DENVER - Should the city of Denver allow homeowners in all neighborhoods to temporarily rent their homes to visitors?
One South Park Hill resident, who used a website to find customers, was given until May 1 to stop renting her home to short-term tenants.
The order came from Nissa Rost-Rothman'sneighborhood investigator, who originally responded to a complaint about a tiny house in Rost-Rothman's backyard. Rost-Rothman asserted that her tiny house, a 22-foot-long mobile apartment, was not violating any city codes.
While investigating the tiny home, the department found that Rost-Rothman was using the homesharing website AirBnB.com to rent her main house. She was planning to use the site to also rent out the tiny home. The city modified the cease-and-desist order, changing the wording of the initial violation about the tiny house and adding a new one about homesharing, saying that city "district uses do not include bed and breakfast or lodging accommodations."
AirBnB.com is a website where homeowners can temporarily rent out houses or individual rooms, and travelers can find a place to stay in thousands of places around the world. More than 700 homeowners in Denver use AirBnB.com to rent their homes out to temporary guests.
But in Rost-Rothman's neighborhood, Denver's zoning code prohibits the rental of all or part of a residence for terms of less than 30 days.
"It's the city's position that transitional, overnight rentals are not conducive to the character of a single family neighborhood," said Andrea Burns, spokeswoman for the City of Denver's Community Planning and Development department. "My concerns about this property are that there's a lot of different balls in the air. The structure on the back is a whole other issue."
Rost-Rothman started an online petition to gather local support for renting her home. She said that the laws in Denver don't explicitly allow for homesharing, but don't prohibit it either.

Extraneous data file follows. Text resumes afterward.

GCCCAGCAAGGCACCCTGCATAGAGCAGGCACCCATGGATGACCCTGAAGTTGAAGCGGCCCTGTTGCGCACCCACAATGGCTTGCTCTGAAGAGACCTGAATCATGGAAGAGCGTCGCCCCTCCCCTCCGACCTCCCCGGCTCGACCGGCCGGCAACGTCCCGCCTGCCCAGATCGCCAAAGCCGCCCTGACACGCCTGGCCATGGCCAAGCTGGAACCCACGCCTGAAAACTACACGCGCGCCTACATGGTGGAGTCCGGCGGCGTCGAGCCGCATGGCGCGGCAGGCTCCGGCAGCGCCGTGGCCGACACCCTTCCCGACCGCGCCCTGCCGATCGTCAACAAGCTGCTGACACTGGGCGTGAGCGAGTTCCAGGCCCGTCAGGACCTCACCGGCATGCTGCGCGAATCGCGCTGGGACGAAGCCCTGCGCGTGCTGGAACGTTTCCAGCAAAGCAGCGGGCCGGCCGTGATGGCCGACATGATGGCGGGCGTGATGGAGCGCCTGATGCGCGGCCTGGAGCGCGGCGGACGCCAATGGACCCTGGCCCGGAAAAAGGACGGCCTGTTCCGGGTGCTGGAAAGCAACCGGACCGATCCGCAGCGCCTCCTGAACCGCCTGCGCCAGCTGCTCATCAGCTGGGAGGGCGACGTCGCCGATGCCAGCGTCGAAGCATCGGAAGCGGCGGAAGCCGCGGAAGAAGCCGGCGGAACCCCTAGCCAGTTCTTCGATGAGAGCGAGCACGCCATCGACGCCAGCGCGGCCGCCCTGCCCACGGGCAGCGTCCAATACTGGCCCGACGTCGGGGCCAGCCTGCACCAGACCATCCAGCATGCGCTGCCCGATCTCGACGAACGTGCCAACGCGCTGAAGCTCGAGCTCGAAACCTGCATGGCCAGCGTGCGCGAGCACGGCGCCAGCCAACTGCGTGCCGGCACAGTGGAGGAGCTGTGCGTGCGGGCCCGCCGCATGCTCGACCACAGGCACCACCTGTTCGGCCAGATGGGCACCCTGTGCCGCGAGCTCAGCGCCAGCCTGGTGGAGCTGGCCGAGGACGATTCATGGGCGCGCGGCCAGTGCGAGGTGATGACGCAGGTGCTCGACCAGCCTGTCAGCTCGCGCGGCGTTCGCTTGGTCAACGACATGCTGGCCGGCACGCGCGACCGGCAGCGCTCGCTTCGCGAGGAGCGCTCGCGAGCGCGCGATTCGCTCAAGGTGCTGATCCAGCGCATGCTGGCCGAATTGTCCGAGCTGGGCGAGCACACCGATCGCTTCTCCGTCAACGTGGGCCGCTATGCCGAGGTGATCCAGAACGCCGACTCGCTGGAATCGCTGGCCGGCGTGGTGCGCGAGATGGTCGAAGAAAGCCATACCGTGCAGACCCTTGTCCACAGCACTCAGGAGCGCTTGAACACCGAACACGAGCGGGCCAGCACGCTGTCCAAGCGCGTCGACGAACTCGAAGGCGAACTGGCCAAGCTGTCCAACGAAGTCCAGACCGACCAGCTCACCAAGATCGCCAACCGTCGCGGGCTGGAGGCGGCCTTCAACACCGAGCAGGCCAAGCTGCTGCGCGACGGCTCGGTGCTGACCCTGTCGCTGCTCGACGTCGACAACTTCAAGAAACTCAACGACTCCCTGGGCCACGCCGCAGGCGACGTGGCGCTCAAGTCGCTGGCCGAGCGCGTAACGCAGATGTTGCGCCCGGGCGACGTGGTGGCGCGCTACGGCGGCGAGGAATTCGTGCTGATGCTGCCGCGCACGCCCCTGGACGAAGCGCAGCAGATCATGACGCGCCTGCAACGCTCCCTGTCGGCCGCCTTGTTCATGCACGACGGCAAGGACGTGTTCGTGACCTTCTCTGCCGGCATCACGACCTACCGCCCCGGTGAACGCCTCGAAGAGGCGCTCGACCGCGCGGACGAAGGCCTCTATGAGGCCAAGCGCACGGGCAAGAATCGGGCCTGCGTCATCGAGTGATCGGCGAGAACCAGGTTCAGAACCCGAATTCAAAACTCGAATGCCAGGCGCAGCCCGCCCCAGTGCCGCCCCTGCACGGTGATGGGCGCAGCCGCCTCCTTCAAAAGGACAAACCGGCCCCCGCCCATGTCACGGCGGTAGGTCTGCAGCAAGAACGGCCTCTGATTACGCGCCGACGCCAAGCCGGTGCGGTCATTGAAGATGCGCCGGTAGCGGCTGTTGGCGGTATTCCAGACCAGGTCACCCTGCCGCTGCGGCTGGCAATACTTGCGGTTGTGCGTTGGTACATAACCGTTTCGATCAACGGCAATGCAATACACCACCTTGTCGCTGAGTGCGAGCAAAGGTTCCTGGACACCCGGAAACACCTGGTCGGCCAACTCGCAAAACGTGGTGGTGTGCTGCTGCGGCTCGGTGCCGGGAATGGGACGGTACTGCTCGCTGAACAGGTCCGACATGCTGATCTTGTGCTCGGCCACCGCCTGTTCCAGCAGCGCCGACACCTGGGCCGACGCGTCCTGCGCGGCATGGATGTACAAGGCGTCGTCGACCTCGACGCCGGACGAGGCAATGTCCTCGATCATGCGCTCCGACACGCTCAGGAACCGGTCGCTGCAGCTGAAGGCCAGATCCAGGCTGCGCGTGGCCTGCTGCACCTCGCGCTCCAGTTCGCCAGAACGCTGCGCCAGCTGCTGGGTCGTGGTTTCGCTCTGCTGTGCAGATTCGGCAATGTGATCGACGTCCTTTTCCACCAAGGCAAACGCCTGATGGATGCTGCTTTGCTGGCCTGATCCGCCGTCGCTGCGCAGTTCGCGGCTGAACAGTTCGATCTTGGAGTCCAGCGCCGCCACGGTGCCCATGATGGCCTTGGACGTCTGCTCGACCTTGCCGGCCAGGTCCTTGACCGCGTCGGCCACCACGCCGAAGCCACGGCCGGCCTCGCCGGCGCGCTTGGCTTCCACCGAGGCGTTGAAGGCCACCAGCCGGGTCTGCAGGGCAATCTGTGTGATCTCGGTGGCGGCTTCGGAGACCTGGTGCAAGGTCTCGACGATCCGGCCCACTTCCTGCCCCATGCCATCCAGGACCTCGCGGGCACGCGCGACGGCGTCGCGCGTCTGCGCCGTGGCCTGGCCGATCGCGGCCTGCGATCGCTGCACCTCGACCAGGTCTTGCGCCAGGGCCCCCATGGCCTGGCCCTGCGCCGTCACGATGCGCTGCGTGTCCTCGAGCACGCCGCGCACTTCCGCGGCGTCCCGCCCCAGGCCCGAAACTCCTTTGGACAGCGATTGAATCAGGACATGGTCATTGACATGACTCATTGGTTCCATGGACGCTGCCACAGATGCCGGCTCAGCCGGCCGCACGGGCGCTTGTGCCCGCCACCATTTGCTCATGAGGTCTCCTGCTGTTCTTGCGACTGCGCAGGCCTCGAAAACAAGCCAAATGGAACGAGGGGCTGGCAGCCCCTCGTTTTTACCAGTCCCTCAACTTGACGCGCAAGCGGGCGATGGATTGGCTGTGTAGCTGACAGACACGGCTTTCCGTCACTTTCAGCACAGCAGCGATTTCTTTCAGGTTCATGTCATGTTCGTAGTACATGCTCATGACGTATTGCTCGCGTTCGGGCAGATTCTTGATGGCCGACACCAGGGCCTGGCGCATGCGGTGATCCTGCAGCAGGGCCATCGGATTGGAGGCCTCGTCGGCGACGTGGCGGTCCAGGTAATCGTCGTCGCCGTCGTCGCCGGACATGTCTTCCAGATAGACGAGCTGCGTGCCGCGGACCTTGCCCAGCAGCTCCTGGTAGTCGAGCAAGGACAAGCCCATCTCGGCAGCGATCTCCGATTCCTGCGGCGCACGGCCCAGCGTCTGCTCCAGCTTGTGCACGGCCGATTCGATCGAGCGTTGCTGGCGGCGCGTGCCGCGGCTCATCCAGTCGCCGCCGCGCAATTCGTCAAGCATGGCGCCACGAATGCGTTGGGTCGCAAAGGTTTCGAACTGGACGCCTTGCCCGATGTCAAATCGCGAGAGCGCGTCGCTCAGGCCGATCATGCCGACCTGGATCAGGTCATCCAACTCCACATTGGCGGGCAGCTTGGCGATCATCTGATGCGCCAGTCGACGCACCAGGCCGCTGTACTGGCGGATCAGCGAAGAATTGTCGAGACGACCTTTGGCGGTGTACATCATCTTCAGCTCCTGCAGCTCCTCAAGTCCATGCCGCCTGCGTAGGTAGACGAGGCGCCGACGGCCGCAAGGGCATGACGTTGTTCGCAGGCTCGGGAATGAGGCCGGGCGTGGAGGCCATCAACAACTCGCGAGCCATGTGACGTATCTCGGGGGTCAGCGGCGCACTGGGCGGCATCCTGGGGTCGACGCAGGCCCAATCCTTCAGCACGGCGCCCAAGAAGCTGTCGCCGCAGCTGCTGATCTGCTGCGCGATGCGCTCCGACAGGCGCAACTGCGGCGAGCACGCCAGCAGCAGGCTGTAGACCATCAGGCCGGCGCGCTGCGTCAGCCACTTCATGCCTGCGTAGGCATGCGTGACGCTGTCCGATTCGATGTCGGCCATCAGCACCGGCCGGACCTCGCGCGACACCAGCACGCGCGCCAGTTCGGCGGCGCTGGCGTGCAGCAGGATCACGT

"This means city officials can subjectively interpret the law," Rost-Rothman wrote on the petition site. "Beyond that, the Neighborhood Inspector has come banging on my door, and delivered multiple invalid citations to me that are a waste of public resources."
"It's not the [city's] intent to have that type of activity in that neighborhood," Burns said. "Commercial activity in those neighborhoods is minimal intentionally. There's different neighborhoods where we have that."
Burns also says that district's zoning codes also do not allow the building of the tiny house.
According to the cease-and-desist order, the tiny house is violating building codes because it was being constructed on a lot that is too small – 3,300 square feet where the required minimum is 5,500 square feet.
"My long term goal was to find and purchase land, somewhere rural but not too far from Denver, move it and hook it up there, and rent that out on AirBnB," Rost-Rothman wrote in an email to 7NEWS. "Colorado has a thriving tourist industry, and this would be a way to tap into that. My hosting has been such a rewarding experience. I just wanted to grow that."
Burns noted that the tiny house is still on the property, more than five months after the original cease-and-desist order was given to Rost-Rothman.
"We have not seen any significant changes that would actually bring the property into compliance," Burns said.
She also said that the tiny house was built without zoning or building permits. Under these circumstances, the structure would not be allowed on any residential property in Denver.
-- City policy --
On April 1, the appeal hearing for Rost-Rothman’s property concluded that cease-and-desist orders for both the tiny house and the homesharing were valid. To comply with the order, Rost-Rothman changed her AirBnB.com ad to require a minimum rental term of 30 days, but said that she’s concerned about how this order will affect her long-term.
"This is my primary source of income," Rost-Rothman wrote in an email to 7NEWS. "I need to maximize that."
A search showed that more than 700 locations are listed in the Denver area on airbnb.com. Burns said she did not have any information about how many other homesharers are being asked to stop their rental operations due to the district's zoning issues, but that there are more.
Burns also said that the committee for city planning and development has not discussed changing the codes to allow for homesharing, but that other parts of the city may have. A recent Denver Post opinion piece by Denver City Councilwoman Mary Beth Susman addressed how the "sharing economy" could affect Denver's profit margin and culture.
In a sharing economy, people borrow, rent and trade instead of buying and owning things. Homesharing introduces issues such as the taxes, fees, permits that hotel chains are responsible for, but don't quite apply for the casual agreements made in a sharing economy.
"I think anyone who is going to rent a property under these conditions should check the local laws," Burns said. "Every time we've taken action it's been in response to a complaint."